Last week I grabbed dinner with an old high school friend at a Ballard pizzeria. She had had an arduous week; I could tell, after it took her nearly 30 minutes before dinner to pick out a top that complemented her just right, like it was the final and most frustrating task on her to-do list.
At dinner she took a restless sigh and began to tell me what was on her mind. After hearing the news that a white man shot and killed eight individuals, six of whom were Asian women, in Atlanta, Georgia earlier that week, she had been unable to turn her thoughts toward anything else. As a biracial Thai-American woman, she explained, she feared for her own life, her family, and her community. It was only when she attended an online forum for Asian women to confide in one another later in the week that she could finally feel herself start to breathe again.
I sat and listened to her, suddenly riddled with discomfort and guilt that I had had a perfectly fine week. I visited with my long-distance boyfriend, prepped for the road trip I’d be taking the next week and rode the done-with-finals high. It wasn’t that I hadn’t managed to read the news or see the sudden influx of “support Asian businesses” infographics across my Instagram feed. It’s just that the CNN alert I received that Wednesday morning, describing the allegedly sex-addicted culprit with an Asian fetish, felt like just another characteristic of this disturbing and deadly racist and sexist monotony that this country can’t seem to escape from. It truly just felt like another day.
As a biracial Chinese-American woman, I’ve struggled to understand my place in a world that is obsessed with visually-based categories. In my early childhood, I grew up spending weekends getting dim sum, surrounded by my mother’s sisters and, as the baby of the family, being showered with red and gold lucky money envelopes at every special occasion. I also grew up with my mother being mistaken for my nanny, and the befuddled faces of my teachers and classmates when they saw an Asian woman pick up a very white-looking child after school.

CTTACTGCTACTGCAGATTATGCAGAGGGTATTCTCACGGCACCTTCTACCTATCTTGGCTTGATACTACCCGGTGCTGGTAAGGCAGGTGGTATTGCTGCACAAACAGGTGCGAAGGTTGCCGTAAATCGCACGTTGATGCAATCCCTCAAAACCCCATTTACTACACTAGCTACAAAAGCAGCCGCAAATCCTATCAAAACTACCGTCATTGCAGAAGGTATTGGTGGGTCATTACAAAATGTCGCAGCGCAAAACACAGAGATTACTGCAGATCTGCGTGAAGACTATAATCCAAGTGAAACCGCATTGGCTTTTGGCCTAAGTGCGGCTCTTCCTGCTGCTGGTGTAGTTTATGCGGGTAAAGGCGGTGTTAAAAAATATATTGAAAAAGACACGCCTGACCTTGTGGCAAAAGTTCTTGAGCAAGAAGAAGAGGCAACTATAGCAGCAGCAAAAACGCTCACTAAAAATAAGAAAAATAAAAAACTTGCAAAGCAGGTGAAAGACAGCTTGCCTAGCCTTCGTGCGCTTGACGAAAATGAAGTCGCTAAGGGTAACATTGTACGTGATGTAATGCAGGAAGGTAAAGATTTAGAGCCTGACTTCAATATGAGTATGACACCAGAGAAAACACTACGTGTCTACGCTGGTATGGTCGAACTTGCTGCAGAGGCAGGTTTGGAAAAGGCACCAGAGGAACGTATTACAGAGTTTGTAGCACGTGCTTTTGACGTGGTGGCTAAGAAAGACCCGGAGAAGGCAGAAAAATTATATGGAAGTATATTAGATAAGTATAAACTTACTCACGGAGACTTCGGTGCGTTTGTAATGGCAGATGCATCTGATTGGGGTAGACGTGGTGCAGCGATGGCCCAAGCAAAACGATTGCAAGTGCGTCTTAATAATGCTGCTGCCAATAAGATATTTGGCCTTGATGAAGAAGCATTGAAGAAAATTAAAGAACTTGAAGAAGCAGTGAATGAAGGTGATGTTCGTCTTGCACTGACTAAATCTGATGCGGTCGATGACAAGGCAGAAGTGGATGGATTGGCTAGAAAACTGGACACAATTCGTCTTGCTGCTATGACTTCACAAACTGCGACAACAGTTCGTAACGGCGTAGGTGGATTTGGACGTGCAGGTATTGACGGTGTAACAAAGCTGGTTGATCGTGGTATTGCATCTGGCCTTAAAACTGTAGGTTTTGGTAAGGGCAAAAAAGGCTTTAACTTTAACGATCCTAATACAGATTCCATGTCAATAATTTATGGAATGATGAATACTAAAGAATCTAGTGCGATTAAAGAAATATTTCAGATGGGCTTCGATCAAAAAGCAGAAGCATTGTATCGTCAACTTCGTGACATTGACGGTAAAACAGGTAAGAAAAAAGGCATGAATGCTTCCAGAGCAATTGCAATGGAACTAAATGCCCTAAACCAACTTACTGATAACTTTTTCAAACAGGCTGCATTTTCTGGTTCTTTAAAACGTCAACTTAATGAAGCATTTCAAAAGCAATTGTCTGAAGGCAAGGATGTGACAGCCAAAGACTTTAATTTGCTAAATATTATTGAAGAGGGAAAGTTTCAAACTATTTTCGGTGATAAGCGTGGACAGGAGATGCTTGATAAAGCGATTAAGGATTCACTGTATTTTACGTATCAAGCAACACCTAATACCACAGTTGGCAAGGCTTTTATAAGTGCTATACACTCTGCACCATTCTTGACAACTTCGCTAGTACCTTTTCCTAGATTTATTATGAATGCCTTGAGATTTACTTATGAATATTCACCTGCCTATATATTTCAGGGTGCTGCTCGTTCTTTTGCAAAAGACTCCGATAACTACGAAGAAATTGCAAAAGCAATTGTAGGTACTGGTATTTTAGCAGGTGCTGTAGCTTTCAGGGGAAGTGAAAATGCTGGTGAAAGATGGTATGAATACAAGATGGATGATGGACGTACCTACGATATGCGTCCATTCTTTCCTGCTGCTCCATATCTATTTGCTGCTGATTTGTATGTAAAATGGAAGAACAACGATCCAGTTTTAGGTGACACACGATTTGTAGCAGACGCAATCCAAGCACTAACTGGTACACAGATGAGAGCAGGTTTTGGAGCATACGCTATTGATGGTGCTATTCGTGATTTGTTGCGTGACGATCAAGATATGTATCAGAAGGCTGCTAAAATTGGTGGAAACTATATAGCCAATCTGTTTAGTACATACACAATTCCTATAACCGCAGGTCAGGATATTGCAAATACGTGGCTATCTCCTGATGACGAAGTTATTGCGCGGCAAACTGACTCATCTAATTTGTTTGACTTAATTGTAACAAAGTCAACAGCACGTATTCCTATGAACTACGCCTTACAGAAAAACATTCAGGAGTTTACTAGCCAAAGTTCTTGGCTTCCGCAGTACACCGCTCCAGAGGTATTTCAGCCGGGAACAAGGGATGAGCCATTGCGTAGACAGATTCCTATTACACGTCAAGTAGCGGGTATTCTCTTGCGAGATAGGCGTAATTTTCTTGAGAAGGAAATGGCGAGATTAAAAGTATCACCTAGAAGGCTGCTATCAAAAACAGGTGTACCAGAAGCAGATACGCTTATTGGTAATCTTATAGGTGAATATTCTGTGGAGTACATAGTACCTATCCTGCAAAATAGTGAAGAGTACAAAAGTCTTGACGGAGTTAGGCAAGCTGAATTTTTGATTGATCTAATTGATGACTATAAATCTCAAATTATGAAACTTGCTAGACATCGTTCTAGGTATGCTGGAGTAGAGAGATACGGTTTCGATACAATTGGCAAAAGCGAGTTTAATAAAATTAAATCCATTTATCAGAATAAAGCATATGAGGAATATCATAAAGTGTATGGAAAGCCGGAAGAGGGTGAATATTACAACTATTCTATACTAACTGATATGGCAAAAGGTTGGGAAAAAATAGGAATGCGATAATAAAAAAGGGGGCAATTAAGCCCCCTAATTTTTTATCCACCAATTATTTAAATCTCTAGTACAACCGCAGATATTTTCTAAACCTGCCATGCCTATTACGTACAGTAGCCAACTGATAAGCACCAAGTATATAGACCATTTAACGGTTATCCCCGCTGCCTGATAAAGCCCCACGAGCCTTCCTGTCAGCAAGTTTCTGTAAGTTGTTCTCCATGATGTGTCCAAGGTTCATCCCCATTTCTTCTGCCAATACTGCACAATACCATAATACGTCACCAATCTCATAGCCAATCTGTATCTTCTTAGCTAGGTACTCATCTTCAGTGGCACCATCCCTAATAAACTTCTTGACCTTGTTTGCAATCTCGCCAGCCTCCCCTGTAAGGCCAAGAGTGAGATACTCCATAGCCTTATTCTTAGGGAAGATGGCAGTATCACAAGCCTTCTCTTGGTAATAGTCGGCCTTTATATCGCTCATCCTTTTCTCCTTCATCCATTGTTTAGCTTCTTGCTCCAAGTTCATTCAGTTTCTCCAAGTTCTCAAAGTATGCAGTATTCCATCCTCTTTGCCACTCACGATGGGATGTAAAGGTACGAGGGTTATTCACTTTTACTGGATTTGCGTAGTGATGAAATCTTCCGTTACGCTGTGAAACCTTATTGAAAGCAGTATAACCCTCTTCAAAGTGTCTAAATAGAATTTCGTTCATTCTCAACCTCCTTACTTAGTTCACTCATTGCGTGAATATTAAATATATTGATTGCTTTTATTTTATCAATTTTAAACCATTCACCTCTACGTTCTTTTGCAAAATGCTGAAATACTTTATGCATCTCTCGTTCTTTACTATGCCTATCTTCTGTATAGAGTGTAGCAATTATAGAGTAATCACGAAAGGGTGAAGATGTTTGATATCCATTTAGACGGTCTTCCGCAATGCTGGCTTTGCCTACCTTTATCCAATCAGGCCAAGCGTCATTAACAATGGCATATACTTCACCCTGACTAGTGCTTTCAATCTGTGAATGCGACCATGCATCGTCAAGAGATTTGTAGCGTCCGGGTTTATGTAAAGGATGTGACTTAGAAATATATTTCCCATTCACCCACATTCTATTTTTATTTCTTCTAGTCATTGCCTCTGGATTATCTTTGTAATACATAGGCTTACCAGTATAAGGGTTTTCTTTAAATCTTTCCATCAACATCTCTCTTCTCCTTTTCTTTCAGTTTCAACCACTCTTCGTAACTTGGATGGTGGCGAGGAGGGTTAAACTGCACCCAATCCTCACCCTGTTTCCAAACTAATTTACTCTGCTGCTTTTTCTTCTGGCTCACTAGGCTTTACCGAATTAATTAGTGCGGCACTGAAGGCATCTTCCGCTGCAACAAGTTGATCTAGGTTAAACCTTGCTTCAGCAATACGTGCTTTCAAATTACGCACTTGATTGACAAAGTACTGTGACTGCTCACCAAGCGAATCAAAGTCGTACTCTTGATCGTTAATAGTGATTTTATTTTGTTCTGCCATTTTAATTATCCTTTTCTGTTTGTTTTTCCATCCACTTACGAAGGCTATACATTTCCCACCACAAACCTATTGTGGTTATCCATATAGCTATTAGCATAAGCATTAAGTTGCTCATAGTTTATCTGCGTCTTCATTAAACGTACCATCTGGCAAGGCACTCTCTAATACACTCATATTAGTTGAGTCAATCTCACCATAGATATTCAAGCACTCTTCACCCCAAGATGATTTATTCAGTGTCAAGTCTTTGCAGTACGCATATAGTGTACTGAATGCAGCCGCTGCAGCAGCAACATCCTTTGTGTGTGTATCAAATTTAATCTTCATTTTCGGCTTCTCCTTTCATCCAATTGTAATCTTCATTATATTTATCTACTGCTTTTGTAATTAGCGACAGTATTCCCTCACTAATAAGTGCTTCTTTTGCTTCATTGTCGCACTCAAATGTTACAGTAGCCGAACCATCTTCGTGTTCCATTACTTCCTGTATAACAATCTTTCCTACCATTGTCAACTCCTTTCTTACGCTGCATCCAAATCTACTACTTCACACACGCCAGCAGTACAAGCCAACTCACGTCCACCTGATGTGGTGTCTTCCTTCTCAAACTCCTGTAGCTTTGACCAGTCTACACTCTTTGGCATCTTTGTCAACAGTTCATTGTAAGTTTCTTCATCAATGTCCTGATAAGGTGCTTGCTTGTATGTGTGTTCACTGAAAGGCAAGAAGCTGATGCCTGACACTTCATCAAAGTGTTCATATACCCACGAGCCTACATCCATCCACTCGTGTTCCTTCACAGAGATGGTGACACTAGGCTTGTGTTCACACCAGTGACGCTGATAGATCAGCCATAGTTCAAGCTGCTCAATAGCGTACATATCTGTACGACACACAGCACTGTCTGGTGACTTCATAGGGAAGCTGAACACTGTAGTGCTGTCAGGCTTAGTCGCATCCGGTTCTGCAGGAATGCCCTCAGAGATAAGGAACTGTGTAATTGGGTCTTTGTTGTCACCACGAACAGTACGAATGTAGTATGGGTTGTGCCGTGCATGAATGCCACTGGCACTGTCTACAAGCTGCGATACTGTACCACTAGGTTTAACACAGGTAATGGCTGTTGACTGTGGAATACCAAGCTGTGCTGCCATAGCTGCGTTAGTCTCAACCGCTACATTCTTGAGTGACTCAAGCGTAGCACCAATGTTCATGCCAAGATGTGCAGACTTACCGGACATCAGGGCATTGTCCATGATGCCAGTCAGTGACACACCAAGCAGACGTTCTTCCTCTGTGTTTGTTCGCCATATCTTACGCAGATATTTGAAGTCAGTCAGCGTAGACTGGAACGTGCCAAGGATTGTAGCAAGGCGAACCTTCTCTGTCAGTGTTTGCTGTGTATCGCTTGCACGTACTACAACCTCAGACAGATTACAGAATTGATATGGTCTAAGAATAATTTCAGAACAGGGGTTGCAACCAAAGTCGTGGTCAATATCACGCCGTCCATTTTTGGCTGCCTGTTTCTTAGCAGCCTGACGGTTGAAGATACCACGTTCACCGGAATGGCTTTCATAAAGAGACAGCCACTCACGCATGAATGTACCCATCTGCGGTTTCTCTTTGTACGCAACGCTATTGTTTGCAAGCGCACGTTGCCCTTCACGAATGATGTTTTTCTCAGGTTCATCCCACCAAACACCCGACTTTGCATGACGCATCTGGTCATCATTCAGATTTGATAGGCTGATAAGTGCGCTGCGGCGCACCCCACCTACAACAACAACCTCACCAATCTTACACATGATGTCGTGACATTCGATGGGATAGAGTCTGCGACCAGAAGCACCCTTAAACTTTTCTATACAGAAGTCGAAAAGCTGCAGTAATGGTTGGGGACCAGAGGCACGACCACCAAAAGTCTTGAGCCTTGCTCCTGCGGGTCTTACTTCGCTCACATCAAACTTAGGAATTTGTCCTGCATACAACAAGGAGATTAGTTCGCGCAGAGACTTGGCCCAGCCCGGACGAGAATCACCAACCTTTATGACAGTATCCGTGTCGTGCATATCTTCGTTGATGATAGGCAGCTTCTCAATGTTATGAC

Sure, as more and more people attempt to expand their understanding of race as a “social construct” and incorporate a more inclusive and expansive vocabulary into their daily discussions, I am seeing a commitment and passionate discomfort that is beautiful and long overdue. Still, even when I see “two or more races” listed as an option on a job application, I feel incomplete.
The reality is that race is a social construct that was created for the sole purpose of dividing people into categories based on their physical appearance. The reality is that my biracial Japanese-American friend who has black hair and monolids is going to be perceived as “more Asian” by people who, for some reason, have decided that they have the right to evaluate someone’s “Asian-ness” according to their looks. The reality is that both of my friends left the house that week fearing for their lives, and I did not.
After dinner, I felt overwhelmed and confused by what seemed like my suddenly evident lack of understanding of myself. Should I have felt as disappointed as my friend was when her non-Asian friends publicly declared “stop Asian hate” on social media but didn’t reach out to her personally? Why hadn’t I thought to reach out to her myself?
I feel like I fall somewhere in between — somewhere that leaves me with a lot of unanswered questions. This is something that I’ll have to keep navigating as I grow older, have more conversations, make more relationships and continue to watch this country struggle to erase the problematic ideals by which it was founded on. But in the meantime, I will attempt not to delegitimize my identity, and ask my friends out to dinner more.